IDLIB, Syria — The Islamist militants attacked the radio station for years, because it played music, because it hired women, because its liberal values posed a challenge to Syria’s zealous men with guns.
The group, also referred to as HTS, gained notoriety a decade ago as the most formidable Islamist rebel formation trying to topple the government of President Bashar al-Assad. The organization came to represent the dark forces metastasizing during Syria’s civil war: a jihadist movement that drew extremist fighters from around the world and sought to establish an Islamic state.
Now the group says its focus has shifted to providing services to millions of people in Syria’s rebel-held Idlib province through a fledgling government. It severed ties with al-Qaeda five years ago and says it is cracking down on other extremist groups. The founder of HTS, a veteran jihadist once seemingly ubiquitous in military fatigues, these days is photographed wearing suits.
“That faction that used to harass us is trying to show people that they are moderate,” said Abdullah Klido, the chief executive of the radio station, called Radio Fresh. “They are trying to organize things so they appear in the image of a state.”
The unfolding experiment in Idlib provides a rare look at how a militant movement transforms — and rebrands — to survive.
HTS has been pragmatic, recognizing that it needs to cultivate local support, analysts said. It has been calculating, using rhetoric about combating extremism in the hope of appealing to the United States and other governments that still classify it as a terrorist group.
Its goal is to ensure its prominence among the constellation of parties vying for power in a post-conflict Syria by making itself “irreplaceable,” said Orwa Ajjoub, a senior analyst at the Center for Operational Analysis and Research, a political risk consultancy.
Many in Idlib have been left to wonder about the state the militants are building at breakneck speed but with little or no input from the public.
The province has been transformed — not yet into a state but a place settling into ordered routines. Traffic officers stand at intersections. Buses ferry schoolchildren and commuters. Citizens line up at ministries or utility companies, on errands necessary and mundane.
But Idlib’s rulers have been less effective at easing the hardships of everyday life in an enclave where sprawling tent encampments are home to vast numbers of displaced Syrians. The government has failed to steady inflation, and it sparked protests by imposing taxes on olive farmers to augment revenue from import levies. Journalists and others who criticize the government or HTS continue to be arrested for doing so.
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Osama Shuman, a 24-year-old rebel fighter on leave from the front, departed a dilapidated public building here on a recent afternoon after registering his marriage, a task that would have been impossible just a few years earlier.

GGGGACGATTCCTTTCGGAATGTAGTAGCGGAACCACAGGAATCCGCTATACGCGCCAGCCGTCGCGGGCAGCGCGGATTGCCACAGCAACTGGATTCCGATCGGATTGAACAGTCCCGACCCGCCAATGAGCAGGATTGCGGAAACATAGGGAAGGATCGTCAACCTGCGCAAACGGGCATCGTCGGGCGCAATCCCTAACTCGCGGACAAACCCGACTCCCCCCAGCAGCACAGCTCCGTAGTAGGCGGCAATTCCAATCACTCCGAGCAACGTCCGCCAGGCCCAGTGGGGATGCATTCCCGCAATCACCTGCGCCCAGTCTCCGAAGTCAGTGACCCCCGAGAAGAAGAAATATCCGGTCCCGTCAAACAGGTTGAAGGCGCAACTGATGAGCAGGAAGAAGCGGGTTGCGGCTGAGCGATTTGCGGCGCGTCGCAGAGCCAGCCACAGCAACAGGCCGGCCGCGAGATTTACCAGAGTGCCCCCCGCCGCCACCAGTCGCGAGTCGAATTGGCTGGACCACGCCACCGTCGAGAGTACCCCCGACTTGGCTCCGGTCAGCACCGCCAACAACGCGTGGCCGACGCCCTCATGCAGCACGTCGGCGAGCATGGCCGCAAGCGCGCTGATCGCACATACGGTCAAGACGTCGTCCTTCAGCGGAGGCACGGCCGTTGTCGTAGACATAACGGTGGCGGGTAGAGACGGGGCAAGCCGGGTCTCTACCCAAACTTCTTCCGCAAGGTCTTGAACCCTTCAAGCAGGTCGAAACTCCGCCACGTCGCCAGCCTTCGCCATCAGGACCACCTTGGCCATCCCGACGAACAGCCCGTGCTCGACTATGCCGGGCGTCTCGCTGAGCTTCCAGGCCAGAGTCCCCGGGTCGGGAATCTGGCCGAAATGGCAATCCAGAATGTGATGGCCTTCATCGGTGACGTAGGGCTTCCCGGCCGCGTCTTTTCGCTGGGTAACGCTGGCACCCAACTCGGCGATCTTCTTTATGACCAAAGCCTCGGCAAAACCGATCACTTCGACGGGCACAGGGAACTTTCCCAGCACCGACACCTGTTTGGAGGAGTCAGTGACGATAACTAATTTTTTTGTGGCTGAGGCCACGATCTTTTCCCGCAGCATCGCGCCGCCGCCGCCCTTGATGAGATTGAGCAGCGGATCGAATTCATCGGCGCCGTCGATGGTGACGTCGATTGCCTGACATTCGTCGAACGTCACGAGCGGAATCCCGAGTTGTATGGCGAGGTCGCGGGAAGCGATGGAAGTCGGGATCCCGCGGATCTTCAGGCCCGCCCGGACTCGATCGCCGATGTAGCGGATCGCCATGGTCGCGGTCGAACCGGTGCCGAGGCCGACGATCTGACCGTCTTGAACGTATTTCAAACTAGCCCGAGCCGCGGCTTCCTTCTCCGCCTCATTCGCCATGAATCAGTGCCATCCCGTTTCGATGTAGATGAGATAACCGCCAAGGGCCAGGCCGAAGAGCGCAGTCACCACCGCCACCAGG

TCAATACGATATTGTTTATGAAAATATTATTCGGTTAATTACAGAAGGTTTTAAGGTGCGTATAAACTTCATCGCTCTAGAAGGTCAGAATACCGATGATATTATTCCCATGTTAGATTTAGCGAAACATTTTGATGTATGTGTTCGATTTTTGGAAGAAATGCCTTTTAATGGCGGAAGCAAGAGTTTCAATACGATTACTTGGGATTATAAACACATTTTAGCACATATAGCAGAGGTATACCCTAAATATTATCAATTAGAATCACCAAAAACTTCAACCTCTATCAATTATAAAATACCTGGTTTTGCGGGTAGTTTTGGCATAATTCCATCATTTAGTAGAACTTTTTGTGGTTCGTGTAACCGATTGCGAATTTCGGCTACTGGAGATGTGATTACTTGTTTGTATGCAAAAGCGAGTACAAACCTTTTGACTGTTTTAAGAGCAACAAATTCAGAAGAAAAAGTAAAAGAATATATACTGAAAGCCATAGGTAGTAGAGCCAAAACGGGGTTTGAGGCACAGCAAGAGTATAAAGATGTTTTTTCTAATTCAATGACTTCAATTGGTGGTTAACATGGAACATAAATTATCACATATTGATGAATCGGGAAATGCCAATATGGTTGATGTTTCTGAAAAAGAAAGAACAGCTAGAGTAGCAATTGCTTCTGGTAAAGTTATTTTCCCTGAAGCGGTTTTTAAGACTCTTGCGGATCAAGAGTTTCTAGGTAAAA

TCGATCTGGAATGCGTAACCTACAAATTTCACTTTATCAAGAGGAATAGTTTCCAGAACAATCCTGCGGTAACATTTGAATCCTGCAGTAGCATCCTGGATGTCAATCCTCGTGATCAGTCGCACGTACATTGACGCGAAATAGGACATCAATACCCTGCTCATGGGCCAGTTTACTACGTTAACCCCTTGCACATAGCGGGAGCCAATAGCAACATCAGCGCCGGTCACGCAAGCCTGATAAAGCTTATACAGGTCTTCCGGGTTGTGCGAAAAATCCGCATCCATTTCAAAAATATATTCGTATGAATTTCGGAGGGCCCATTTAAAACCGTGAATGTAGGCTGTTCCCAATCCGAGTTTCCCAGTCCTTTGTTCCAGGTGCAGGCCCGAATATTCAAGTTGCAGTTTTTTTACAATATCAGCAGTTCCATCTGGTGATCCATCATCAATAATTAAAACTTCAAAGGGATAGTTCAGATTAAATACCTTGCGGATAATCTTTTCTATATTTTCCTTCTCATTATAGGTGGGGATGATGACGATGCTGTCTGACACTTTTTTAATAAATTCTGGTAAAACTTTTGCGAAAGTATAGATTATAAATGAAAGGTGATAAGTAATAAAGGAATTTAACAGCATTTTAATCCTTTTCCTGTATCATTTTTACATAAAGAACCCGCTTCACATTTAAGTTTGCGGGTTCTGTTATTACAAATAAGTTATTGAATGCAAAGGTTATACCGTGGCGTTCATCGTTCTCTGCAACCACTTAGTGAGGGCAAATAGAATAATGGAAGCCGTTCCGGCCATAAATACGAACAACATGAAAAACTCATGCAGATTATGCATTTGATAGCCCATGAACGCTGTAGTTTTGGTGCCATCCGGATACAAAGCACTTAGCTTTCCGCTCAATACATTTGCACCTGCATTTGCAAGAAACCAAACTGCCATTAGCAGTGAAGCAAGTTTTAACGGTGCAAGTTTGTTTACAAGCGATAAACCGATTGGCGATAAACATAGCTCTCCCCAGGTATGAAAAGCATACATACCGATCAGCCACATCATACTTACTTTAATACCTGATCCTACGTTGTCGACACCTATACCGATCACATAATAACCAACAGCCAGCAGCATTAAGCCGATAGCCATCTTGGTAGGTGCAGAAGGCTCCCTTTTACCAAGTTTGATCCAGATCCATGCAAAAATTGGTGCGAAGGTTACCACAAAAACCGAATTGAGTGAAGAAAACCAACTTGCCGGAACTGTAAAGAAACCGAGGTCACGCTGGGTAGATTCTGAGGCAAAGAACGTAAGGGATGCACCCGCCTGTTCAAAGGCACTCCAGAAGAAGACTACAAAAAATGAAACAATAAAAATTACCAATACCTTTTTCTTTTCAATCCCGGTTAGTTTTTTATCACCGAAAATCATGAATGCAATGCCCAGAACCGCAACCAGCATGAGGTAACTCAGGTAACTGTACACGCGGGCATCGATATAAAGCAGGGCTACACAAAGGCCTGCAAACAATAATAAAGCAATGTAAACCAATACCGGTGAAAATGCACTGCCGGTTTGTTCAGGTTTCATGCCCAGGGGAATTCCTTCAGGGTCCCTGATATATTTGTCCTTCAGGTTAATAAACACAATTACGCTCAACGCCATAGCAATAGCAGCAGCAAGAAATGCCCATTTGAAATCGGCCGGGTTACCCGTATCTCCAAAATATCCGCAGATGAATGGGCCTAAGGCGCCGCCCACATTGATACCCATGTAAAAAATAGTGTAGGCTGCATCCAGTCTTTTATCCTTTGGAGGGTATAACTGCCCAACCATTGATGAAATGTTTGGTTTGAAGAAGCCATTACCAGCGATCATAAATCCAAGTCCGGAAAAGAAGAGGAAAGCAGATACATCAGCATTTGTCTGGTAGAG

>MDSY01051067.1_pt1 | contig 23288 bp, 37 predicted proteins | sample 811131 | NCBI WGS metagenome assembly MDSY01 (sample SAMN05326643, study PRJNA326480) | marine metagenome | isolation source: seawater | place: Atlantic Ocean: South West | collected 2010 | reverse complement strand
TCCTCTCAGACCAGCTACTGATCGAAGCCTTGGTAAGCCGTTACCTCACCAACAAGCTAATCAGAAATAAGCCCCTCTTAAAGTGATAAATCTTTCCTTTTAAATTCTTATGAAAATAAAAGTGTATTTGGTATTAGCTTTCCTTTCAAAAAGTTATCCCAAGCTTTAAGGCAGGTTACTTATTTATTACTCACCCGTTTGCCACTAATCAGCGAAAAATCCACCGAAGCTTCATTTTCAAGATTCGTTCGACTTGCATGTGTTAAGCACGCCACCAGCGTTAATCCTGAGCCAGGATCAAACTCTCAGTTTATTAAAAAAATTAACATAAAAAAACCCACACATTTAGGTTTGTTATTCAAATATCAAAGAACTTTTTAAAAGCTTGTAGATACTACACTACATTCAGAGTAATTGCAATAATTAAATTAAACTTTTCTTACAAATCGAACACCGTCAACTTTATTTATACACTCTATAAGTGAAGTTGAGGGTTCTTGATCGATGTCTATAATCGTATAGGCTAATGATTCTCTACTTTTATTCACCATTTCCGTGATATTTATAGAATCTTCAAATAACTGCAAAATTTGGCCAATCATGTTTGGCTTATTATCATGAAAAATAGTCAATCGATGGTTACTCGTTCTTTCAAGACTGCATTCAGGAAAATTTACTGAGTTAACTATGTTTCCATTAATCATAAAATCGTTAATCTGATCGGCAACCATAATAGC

In some ways, it was an empty gesture. The government that recorded the marriage is recognized by no country in the world. Nor did this service solve Shuman’s most urgent problem, which is poverty; he and fifteen family members live crowded together in an unfinished apartment, he said.
But as he stood outside the civil registry ministry, he seemed satisfied by what his errand symbolized.
“There is change,” he said.
Attacks on Radio Fresh were a constant after the outlet’s founding in 2013. The station broadcast music, news and warnings to civilians about government airstrikes. For its troubles, it was bombed by the Syrian military and raided by a variety of Islamist militant groups including the al-Nusra Front, the hard-line militia that eventually became HTS.
Klido, the station’s chief executive, was among many in Idlib who had carefully watched the group’s evolution, beginning with its earliest days as a movement founded in 2011 by Syrian jihadists bent on toppling the Damascus government. He initially saw the group as part of the Syrian revolution — or at least working toward the same goal as more-liberal anti-government opponents like himself who wanted Assad deposed.
“They were there at the beginning. They were famous for fighting. They were very much liked by the public,” he said in a recent interview at the station’s basement offices.
Within a few years, human rights organizations were documenting atrocities associated with the group, including suicide bombings that killed civilians, torture and summary executions. The al-Nusra Front started to “have conflicts with other armed factions, and they all started eating each other,” Klido said. Those conflicts, in the eyes of the rebel groups, “became bigger than the revolution.”
That violent era began to retreat a few years ago, but not before it claimed another victim from Radio Fresh: the station’s founder, Raed Fares, who was killed in 2018 along with a colleague when gunmen sprayed his car with bullets. His colleagues blamed HTS, which denied it was responsible.